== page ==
K. Jituri Vs. Corpn . of The City of Bengauam  INSC 513 (5
Reddy, B.P. (J) Jeevan Reddy, B.P. (J) Venkatachalliah, M.N.(Cj) Ahmadi, A.M.
1995 AIR 288 1994 SCC (6) 572 JT 1994 (6) 496 1994 SCALE (4)447
Judgment of the Court was delivered by B.P. JEEVAN REDDY, J.- In this appeal
preferred against the judgment of the Karnataka High Court, the question that
arises is whether the suit filed by the appellants in the civil court
questioning the revision of property tax in the year 1984 is not barred by
virtue of Rule 25 contained in Part 1 of Schedule III of the Karnataka
Municipal Corporations Act, 1976? The suit was initially instituted by three
persons. While Plaintiffs 1 and 3 are two of the house-owners within Belgaum
Municipal Corporation, the second plaintiff is an Association of house-owners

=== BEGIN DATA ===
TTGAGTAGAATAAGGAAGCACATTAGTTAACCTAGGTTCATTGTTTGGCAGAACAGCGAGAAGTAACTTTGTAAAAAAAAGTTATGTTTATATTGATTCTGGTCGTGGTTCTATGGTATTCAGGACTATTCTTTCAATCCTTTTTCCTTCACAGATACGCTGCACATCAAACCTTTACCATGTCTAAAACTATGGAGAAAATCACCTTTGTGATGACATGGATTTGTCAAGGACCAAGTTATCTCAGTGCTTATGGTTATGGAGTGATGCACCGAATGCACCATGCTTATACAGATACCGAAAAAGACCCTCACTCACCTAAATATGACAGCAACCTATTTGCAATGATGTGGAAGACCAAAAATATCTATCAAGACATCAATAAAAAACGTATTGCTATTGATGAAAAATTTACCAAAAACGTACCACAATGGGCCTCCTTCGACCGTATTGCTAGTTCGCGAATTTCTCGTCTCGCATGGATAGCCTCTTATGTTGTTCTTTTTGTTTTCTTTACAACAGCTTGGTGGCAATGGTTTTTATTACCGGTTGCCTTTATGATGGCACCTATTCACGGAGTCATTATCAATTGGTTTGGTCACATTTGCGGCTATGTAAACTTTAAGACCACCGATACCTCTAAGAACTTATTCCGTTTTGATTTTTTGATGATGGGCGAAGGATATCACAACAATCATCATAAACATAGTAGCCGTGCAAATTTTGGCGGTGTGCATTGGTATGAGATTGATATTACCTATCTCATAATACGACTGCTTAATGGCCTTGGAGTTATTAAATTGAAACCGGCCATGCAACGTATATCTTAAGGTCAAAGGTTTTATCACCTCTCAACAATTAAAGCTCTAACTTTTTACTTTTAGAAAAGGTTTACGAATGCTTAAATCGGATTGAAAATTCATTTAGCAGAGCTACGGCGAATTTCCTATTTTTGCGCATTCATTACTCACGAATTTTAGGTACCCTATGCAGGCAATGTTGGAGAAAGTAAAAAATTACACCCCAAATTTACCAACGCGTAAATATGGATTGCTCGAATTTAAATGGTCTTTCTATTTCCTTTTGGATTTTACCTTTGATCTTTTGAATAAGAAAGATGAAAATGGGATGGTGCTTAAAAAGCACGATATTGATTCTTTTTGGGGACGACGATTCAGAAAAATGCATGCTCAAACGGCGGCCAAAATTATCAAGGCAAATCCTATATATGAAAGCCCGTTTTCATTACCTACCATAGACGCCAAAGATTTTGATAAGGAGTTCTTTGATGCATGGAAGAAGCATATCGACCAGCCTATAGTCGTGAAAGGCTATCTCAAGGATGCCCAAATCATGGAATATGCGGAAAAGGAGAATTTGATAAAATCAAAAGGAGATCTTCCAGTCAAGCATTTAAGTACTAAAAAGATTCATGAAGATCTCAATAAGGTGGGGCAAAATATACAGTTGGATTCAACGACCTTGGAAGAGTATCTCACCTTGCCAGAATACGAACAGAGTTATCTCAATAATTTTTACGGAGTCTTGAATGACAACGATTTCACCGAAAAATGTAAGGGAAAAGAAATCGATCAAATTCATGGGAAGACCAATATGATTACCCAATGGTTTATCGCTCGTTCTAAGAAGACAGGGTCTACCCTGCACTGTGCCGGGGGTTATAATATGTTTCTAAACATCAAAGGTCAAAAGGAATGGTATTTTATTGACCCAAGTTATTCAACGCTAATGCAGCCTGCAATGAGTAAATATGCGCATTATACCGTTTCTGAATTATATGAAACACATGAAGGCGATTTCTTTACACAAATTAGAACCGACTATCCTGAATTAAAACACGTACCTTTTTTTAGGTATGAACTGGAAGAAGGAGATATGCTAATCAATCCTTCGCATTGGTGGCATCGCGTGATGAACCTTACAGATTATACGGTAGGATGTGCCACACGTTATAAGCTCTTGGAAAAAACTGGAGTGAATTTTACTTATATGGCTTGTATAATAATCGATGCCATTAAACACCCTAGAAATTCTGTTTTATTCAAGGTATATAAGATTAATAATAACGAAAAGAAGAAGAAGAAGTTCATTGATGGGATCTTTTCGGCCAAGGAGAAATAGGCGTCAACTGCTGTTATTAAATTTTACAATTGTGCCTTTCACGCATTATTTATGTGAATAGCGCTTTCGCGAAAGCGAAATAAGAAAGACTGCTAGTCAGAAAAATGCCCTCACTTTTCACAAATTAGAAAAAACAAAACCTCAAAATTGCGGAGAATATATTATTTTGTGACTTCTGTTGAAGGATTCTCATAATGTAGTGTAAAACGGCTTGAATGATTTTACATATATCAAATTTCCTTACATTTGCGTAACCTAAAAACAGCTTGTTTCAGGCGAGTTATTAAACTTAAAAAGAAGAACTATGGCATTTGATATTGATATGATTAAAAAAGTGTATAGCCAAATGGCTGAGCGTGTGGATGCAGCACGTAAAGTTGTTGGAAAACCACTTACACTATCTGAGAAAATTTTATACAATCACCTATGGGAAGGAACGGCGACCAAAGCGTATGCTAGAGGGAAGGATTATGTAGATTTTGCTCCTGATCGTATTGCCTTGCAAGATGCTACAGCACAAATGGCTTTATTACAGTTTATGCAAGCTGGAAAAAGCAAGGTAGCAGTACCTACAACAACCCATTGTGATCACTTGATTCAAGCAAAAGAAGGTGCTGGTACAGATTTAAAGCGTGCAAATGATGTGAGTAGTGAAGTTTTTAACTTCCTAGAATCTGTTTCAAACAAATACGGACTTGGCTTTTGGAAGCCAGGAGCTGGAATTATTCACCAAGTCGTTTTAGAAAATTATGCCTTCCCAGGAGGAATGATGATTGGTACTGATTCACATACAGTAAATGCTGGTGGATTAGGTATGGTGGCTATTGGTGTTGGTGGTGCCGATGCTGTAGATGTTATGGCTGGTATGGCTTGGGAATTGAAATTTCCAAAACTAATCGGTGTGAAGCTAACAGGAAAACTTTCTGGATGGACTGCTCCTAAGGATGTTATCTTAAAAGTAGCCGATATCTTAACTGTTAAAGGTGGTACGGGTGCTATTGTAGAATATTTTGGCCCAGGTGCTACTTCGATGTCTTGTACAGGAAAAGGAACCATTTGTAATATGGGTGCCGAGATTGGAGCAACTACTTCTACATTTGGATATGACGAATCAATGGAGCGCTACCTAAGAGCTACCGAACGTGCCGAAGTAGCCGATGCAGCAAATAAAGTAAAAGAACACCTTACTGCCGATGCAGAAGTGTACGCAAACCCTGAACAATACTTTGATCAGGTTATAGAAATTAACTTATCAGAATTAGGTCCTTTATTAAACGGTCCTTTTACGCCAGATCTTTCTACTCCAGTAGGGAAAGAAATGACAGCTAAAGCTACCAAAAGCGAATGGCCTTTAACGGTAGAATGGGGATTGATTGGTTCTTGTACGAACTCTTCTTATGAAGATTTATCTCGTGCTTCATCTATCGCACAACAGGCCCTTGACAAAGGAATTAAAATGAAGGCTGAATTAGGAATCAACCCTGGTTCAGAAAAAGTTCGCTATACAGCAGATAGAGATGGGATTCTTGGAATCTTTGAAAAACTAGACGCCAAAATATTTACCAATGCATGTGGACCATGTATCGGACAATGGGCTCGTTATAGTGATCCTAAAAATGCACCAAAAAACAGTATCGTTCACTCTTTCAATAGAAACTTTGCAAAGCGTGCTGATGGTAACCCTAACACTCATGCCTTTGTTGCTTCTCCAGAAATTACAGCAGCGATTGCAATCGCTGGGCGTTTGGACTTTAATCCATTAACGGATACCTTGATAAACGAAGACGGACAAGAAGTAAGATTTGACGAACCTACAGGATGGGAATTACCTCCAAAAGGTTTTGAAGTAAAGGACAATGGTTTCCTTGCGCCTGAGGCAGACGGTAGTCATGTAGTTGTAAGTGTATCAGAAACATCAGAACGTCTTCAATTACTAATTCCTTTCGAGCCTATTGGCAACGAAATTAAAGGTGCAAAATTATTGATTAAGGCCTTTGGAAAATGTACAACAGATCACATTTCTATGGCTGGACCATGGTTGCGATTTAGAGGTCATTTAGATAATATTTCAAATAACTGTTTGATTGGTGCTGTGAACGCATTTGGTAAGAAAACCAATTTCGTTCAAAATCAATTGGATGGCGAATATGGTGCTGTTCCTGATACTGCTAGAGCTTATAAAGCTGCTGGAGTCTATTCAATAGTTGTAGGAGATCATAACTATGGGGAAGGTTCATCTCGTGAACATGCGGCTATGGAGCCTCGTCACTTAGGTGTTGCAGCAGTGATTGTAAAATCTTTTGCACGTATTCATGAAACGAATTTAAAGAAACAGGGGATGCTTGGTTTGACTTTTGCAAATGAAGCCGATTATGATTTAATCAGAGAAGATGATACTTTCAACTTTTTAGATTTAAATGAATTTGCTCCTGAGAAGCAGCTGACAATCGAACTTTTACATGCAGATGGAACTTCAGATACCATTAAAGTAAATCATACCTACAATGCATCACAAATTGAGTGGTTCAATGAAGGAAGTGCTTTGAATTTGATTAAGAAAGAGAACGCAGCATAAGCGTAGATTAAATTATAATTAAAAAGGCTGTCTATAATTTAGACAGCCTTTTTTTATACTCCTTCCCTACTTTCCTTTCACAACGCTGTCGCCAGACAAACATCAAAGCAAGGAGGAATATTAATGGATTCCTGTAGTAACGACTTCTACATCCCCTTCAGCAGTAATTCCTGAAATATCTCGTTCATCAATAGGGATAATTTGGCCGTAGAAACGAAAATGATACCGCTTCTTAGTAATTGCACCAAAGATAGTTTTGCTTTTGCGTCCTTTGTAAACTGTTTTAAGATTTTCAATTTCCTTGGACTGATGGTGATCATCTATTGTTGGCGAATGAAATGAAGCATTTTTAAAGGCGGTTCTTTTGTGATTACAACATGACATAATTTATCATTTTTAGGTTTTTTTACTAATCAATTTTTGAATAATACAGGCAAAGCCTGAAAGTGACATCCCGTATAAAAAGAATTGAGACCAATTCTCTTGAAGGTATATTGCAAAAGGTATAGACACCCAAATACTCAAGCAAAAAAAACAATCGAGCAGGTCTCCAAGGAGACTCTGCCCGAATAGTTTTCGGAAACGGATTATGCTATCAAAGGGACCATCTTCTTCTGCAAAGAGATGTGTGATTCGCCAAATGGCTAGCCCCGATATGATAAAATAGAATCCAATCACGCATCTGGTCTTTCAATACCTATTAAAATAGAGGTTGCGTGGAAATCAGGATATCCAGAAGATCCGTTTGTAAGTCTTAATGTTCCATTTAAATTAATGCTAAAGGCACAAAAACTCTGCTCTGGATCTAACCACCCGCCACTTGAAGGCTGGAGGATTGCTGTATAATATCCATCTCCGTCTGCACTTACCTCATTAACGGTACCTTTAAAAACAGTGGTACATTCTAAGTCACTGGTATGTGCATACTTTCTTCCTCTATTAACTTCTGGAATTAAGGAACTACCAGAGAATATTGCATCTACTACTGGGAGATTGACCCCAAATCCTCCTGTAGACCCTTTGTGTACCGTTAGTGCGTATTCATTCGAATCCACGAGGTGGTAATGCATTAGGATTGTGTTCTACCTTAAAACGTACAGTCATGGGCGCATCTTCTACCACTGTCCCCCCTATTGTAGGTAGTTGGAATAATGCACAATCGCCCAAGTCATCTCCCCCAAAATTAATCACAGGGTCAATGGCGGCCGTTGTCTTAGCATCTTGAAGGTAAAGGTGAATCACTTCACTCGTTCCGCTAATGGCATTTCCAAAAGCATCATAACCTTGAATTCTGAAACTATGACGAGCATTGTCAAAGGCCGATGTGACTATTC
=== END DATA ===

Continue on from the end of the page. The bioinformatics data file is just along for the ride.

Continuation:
within the said corporation limits. Subsequently, fourteen other individuals
owning houses within the said corporation limits joined as plaintiffs. The
relief asked for in the plaint is for a declaration that the revision of
property tax effected by the defendant Corporation in the year 1984 is
arbitrary, unreasonable and illegal and should not be enforced against the
owners of the houses in Belgaum. The trial court dismissed the suit as not
maintainable in civil court by virtue of Rule 25 aforesaid. On appeal, however,
the first appellate court took a contrary view. It held that the suit is
maintainable and, accordingly, remitted the matter to the trial court for
disposal on merits. The order of the Appellate Judge was questioned by the
Municipal Corporation by way of miscellaneous civil appeal which has been